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Getting rid of bees
We no longer treat bees as there has been a rapid decline in bee population.
If you need help with a nest or swarm, visit the Beekeepers Association website www.bbka.org.uk. Please note they can only help with honey bees, not bumble bees or masonry bees.
What do bees look like?
There are many types of bee which come in different shapes and sizes. Common ones that you will see are honey bees. They have black stripes alternating with bands of amber, and they have brown fuzzy hairs.
Masonry bees are similar but even darker in colour. Bumble bees are larger and fluffier.
People often confuse bees with wasps. Wasps are not hairy and have brighter yellow stripes. Bees die after one sting, but wasps can sting repeatedly. We can carry out pest control treatment for wasps.
Newcastle City Council created the Bee Strategy to promote the importance of bees. There are over 200 species of bees in the UK, but bee populations have been declining in the last few years due to various factors including loss of habitat, disease and use of pesticides. This is why we no longer carry out pest control treatment for bees.
Bees need your help; many of their nesting sites and their wildflower food supplies have been destroyed by modern farming practices and urban development. As a result about a quarter of our bees are now endangered species. Moreover the use of herbicides has reduced the nectar and pollen supply, while pesticides have affected the bee population directly. Summer in the garden just wouldn’t be the same without the gentle hum of bees on a warm sunny day.
The aims and objectives of Newcastle’s Bee Strategy are:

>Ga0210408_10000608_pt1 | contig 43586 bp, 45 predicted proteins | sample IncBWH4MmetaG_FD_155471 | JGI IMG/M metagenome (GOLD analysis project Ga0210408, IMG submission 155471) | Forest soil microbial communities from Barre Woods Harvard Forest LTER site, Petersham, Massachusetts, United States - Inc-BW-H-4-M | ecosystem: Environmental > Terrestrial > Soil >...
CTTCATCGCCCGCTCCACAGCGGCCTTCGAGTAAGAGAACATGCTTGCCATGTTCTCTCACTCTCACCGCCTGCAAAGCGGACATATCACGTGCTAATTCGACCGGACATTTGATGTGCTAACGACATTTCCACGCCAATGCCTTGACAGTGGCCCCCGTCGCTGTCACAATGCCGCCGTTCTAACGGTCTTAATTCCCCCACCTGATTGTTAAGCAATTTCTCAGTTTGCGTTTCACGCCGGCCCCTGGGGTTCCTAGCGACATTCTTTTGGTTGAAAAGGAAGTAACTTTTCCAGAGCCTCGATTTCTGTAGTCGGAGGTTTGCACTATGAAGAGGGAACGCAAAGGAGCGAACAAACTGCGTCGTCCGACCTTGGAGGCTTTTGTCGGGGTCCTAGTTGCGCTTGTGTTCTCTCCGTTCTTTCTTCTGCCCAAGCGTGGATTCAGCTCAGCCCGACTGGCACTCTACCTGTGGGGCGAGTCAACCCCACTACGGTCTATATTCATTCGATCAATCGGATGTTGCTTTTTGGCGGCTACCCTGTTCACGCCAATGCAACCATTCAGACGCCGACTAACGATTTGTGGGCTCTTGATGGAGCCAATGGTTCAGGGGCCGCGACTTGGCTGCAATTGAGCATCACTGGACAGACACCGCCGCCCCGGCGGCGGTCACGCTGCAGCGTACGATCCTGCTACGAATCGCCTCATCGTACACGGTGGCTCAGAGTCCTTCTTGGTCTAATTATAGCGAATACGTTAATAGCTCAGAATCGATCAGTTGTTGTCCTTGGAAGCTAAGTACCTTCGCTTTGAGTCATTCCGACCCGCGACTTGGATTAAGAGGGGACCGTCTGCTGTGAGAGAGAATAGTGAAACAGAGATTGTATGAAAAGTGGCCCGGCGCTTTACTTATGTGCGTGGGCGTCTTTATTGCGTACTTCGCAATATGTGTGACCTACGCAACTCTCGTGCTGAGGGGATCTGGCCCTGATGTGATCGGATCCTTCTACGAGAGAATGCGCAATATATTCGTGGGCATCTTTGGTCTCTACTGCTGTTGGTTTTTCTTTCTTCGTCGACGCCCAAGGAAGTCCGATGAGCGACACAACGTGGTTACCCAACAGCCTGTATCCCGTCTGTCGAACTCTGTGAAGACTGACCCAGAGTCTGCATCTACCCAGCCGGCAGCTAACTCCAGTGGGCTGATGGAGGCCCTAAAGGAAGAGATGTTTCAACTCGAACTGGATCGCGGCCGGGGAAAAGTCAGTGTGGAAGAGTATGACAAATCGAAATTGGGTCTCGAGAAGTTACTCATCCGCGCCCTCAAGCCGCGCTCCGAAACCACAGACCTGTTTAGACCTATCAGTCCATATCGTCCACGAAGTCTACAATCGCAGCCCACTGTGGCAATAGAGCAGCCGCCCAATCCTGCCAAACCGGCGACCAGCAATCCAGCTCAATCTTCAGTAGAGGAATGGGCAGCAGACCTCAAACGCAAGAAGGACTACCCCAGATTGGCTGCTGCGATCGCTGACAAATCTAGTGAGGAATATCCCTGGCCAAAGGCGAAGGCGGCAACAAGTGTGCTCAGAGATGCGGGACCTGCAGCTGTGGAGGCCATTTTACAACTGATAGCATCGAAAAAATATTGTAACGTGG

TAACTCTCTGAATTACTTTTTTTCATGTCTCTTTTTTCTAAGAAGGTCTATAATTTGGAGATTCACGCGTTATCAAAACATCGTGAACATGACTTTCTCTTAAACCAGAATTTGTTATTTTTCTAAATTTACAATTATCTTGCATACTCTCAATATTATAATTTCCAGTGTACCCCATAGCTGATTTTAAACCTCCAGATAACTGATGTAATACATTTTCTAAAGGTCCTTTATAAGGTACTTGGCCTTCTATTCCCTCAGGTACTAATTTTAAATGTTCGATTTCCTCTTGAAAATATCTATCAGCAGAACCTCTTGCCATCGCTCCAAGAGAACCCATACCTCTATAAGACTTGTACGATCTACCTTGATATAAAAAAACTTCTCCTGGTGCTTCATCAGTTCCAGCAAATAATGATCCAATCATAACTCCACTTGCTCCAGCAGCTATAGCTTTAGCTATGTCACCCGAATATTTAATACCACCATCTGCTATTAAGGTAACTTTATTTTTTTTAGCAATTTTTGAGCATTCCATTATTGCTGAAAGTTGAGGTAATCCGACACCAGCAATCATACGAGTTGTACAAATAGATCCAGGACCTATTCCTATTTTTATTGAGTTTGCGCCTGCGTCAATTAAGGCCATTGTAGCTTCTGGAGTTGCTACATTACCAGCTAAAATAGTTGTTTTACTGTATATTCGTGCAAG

- to raise awareness amongst the community and to show the benefits of bees.
- to adapt the local environment to provide the right conditions for all kinds of bees to increase.
Why do we need bees?
The pollination of crops by honeybees is worth an estimated £200 million each year to the British economy. In order for plants to produce fruit and seeds their flowers must be pollinated. Bees are responsible for the pollination of more than 40 important food crops grown in this country.
Apples, pears, cherries, raspberries, blackcurrants, beans, tomatoes, pumpkins and blackberries are just some of the fruits that are pollinated by bees. We eat the roots and leaves of plants like turnips, cabbage, beetroot, carrots and celery but without pollination we would have no seeds to grow new plants. Oilseed rape and sunflowers produce seeds to be crushed to make cooking oils.
Farm animals also feed on plants pollinated by bees, such as clover and swede. It is estimated that 1/3 of the food that we eat relies on bees for pollination.
Did you know?
If you are a YHN tenant and have a swarm inside your home or have a swarm preventing a repair (for example resting on a fence or in a roof cavity) please phone 0191 2787878 and ask for "Envirocall."
Please note a swarm is thousands of bees, normally in a clump around a queen bee.